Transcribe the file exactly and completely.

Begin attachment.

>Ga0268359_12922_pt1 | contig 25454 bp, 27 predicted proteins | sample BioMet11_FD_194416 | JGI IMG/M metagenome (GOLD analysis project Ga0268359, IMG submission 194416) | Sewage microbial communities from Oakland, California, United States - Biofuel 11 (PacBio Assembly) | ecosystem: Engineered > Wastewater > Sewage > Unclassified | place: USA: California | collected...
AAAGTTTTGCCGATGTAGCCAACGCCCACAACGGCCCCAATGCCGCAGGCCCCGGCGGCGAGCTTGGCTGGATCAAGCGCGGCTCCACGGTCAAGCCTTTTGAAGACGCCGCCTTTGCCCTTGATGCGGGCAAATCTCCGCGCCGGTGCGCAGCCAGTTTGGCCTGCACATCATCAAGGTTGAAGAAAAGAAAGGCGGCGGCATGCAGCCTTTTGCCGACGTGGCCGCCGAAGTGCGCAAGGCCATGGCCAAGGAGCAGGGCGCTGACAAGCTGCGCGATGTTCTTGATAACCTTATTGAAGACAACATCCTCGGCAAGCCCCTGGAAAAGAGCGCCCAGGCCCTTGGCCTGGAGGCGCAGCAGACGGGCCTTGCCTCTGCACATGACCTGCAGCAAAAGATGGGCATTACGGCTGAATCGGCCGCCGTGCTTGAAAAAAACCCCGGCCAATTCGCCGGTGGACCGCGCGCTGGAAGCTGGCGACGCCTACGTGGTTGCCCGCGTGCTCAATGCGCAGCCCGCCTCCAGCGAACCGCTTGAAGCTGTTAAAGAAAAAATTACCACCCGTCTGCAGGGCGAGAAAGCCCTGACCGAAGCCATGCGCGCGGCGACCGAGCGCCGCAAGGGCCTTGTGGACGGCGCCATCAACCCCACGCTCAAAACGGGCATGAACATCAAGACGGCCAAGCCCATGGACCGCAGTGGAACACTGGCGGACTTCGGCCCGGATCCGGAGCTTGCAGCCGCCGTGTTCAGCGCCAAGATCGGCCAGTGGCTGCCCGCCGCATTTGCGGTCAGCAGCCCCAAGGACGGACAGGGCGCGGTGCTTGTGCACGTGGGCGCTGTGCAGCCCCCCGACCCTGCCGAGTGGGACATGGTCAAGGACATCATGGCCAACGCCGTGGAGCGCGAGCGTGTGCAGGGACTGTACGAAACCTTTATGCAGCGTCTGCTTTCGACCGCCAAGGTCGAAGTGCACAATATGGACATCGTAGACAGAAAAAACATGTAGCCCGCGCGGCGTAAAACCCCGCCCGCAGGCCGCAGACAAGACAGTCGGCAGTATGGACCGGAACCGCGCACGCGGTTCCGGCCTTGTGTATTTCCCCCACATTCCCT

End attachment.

>Ga0268359_12922_pt1 | contig 25454 bp, 27 predicted proteins | sample BioMet11_FD_194416 | JGI IMG/M metagenome (GOLD analysis project Ga0268359, IMG submission 194416) | Sewage microbial communities from Oakland, California, United States - Biofuel 11 (PacBio Assembly) | ecosystem: Engineered > Wastewater > Sewage > Unclassified | place: USA: California | collected...
AAAGTTTTGCCGATGTAGCCAACGCCCACAACGGCCCCAATGCCGCAGGCCCCGGCGGCGAGCTTGGCTGGATCAAGCGCGGCTCCACGGTCAAGCCTTTTGAAGACGCCGCCTTTGCCCTTGATGCGGGCAAATCTCCGCGCCGGTGCGCAGCCAGTTTGGCCTGCACATCATCAAGGTTGAAGAAAAGAAAGGCGGCGGCATGCAGCCTTTTGCCGACGTGGCCGCCGAAGTGCGCAAGGCCATGGCCAAGGAGCAGGGCGCTGACAAGCTGCGCGATGTTCTTGATAACCTTATTGAAGACAACATCCTCGGCAAGCCCCTGGAAAAGAGCGCCCAGGCCCTTGGCCTGGAGGCGCAGCAGACGGGCCTTGCCTCTGCACATGACCTGCAGCAAAAGATGGGCATTACGGCTGAATCGGCCGCCGTGCTTGAAAAAAACCCCGGCCAATTCGCCGGTGGACCGCGCGCTGGAAGCTGGCGACGCCTACGTGGTTGCCCGCGTGCTCAATGCGCAGCCCGCCTCCAGCGAACCGCTTGAAGCTGTTAAAGAAAAAATTACCACCCGTCTGCAGGGCGAGAAAGCCCTGACCGAAGCCATGCGCGCGGCGACCGAGCGCCGCAAGGGCCTTGTGGACGGCGCCATCAACCCCACGCTCAAAACGGGCATGAACATCAAGACGGCCAAGCCCATGGACCGCAGTGGAACACTGGCGGACTTCGGCCCGGATCCGGAGCTTGCAGCCGCCGTGTTCAGCGCCAAGATCGGCCAGTGGCTGCCCGCCGCATTTGCGGTCAGCAGCCCCAAGGACGGACAGGGCGCGGTGCTTGTGCACGTGGGCGCTGTGCAGCCCCCCGACCCTGCCGAGTGGGACATGGTCAAGGACATCATGGCCAACGCCGTGGAGCGCGAGCGTGTGCAGGGACTGTACGAAACCTTTATGCAGCGTCTGCTTTCGACCGCCAAGGTCGAAGTGCACAATATGGACATCGTAGACAGAAAAAACATGTAGCCCGCGCGGCGTAAAACCCCGCCCGCAGGCCGCAGACAAGACAGTCGGCAGTATGGACCGGAACCGCGCACGCGGTTCCGGCCTTGTGTATTTCCCCCACATTCCCT